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Local Groups Aid in Feeding the Hungry

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Most of us don’t know what it’s like to skip a meal, involuntarily, or look in the refrigerator and wonder what you’re going to fix for dinner that evening. Because of the coronavirus, for a growing number of people in the area, this has become a reality. Two organizations are helping to make sure that individuals and families don’t have to face this dilemma. 

Fostering Hope is a 501(c) organization founded by Gloria West-Lawson in 2006. Its mission is to help foster families. It also strives to make sure that siblings who go into foster care stay together. The organization runs two Kidz Closets where foster, adoptive and other substitute caregivers can pick up items like clothing, toys, cribs, high chairs and car seats free of charge. 

Now, Fostering Hope is taking on a new role – providing groceries for families that are struggling because of COVID-19. Many of the foster parents are providing a home to more than one child and have children of their own, as well. Some are even single people fostering children. Others are grandparents raising their grandchildren. 

Fostering Hope received a $4,100 grant from the Community Foundation of Tampa Bay to run this program. Florida Food Force also provides them with food that would otherwise be thrown out. Approximately thirty-three families representing 210 individuals are coming to their center on Spring Hill Drive every Thursday to pick up items such as milk, eggs, canned goods, bread, peanut butter, diapers and baby formula.  

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Nicole Gibson is married with two children of her own and one foster child. Her children are 3½ and 1½ years of age and she is fostering a 3 month-old baby. 

“I come to the food bank because it’s hard to find things in the stores right now and it’s hard to get out with three children. I’m not going to take them in the stores,” she stated.     

For Redeemers Promise Ministries, providing food for the hungry is not a new mission. Pastor Perry Littlejohn and his group of dedicated volunteers have been operating a food bank since 2016.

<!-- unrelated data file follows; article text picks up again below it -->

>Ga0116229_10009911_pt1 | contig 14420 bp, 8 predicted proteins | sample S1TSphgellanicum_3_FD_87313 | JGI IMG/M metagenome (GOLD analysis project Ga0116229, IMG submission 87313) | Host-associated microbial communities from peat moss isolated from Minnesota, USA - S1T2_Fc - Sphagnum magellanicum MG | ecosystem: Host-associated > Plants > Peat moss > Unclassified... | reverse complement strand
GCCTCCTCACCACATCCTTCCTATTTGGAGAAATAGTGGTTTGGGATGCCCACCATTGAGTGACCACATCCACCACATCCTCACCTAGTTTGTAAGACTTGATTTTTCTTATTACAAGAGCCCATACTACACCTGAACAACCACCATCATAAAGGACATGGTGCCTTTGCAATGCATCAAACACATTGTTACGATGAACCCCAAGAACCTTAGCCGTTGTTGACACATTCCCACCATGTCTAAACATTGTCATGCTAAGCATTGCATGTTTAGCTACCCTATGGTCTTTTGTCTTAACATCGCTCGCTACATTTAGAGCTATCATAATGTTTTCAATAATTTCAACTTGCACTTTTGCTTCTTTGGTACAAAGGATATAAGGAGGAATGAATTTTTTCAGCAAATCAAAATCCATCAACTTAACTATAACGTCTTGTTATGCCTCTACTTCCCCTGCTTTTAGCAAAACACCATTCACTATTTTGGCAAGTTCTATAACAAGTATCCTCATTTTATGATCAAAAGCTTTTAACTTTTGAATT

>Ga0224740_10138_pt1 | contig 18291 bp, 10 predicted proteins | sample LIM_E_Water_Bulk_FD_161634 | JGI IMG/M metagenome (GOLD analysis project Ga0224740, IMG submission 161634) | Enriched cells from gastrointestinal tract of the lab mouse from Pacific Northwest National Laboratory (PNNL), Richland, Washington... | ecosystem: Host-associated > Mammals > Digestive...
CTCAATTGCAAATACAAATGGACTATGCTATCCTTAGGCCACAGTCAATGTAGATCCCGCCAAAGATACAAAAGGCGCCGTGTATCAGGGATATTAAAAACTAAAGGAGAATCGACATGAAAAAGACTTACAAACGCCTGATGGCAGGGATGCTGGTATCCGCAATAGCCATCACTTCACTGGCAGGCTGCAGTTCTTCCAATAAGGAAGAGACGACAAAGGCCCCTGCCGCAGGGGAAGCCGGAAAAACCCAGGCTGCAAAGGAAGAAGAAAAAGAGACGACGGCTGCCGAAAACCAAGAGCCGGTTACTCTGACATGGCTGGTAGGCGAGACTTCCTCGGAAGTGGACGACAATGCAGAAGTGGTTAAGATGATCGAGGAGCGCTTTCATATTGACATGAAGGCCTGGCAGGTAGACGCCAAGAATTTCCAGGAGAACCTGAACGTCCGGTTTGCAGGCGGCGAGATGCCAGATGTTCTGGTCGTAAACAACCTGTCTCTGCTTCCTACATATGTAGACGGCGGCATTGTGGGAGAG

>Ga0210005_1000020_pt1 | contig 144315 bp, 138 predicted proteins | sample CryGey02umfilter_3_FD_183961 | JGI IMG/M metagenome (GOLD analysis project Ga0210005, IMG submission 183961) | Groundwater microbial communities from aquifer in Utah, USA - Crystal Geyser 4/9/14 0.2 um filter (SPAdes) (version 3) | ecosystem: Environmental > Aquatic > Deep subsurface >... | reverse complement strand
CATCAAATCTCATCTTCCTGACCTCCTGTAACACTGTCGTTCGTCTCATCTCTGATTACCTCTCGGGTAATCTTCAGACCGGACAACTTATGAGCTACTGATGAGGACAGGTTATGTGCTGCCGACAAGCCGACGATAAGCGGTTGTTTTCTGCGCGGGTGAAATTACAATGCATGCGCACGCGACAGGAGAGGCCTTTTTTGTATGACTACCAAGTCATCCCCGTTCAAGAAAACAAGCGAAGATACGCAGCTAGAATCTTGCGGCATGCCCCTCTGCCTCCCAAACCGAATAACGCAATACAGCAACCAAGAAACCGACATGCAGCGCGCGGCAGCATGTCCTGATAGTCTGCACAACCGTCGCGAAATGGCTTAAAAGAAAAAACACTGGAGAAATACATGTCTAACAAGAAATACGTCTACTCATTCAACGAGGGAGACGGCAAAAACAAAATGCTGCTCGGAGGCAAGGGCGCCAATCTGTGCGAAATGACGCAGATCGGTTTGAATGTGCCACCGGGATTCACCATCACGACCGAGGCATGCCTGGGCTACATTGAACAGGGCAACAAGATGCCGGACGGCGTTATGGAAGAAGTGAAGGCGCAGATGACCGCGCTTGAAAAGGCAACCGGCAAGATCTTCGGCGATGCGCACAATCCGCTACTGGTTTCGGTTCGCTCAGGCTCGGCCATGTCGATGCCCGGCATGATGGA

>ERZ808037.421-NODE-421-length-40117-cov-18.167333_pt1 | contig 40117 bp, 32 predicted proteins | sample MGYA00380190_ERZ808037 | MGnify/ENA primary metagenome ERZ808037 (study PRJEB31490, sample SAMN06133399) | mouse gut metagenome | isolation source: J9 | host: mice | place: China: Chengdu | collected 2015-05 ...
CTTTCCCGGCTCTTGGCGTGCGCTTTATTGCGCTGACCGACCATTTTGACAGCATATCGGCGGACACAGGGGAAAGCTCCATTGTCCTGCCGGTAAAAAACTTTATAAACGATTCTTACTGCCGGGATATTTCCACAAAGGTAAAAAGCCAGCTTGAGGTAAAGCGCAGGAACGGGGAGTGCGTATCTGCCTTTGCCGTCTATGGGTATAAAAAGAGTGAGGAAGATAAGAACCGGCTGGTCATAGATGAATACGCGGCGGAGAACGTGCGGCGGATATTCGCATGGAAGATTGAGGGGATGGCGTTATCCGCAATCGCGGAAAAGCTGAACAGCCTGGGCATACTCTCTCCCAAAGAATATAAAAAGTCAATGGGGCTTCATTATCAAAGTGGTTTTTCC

“The face of hunger is not what most people think it is. They think it’s someone that’s homeless and living in the woods and has no means. This population only makes up a small portion of the people that we help,” Pastor Littlejohn remarked in an interview last year. 


Now the face of hunger looks like you and me. Some are middle class people put out of work because of the shutdown who never imagined that they would be in this situation. Some have been coming to the food pantry since it opened.  

Prior to the outbreak of the coronavirus, they were feeding approximately 1,200 people per month. Now twenty-five volunteers are distributing food to more than 1000 individuals every Saturday.  

Donald Tarr has been volunteering for almost three years. He started volunteering because he was coming to the food pantry, himself. 

“I liked them. They treated people good. So I started volunteering,” he stated. 

Rosemari Durant, a member of the church that sponsors this ministry has been a volunteer for about a year. 

“I loved the family feeling here. That’s why I wanted to volunteer,” she remarked. 

Although the food distribution doesn’t start until 8:00 a.m., cars started lining up in the parking lot before 7 o’clock last Saturday and by the time volunteers started putting the food into people’s cars the queue stretched all the way along the property in front of the center on County Line Road. 

A gentleman and his wife were first in line. Not only were there the two of them, they also had their three granddaughters staying with them. The girls had come from New York for a visit and then returned home. Later they came back to stay with their grandparents because of the severity of conditions in New York. 

Nineteen year-old Francisco who was there with his grandparents stated, “We’ve been coming here for a while. We are five in our household, including my brother and my cousin. It’s wonderful what the church is doing because they’re helping the most needy.”

A young Vietnamese man, probably in his thirties, was there because he was out of work. He had been a nail tech in a nail salon before the virus. He had been waiting in line for an hour and probably had another fifteen minutes at least to wait. 

“This is my first time coming. In my house there is my wife, child and cousin,” he commented. 

For more information on Fostering Hope call 727-688-5328 or visit   


 To find out more about Redeemers Promise Ministries call (352) 942-9009 or log onto www.redeemerspromiseministries.com


Lisa MacNeil
Lisa MacNeil
Lisa MacNeil is a reporter for the Hernando Sun as well as a business technology developer, specializing in website development, content management systems, and data analysis.
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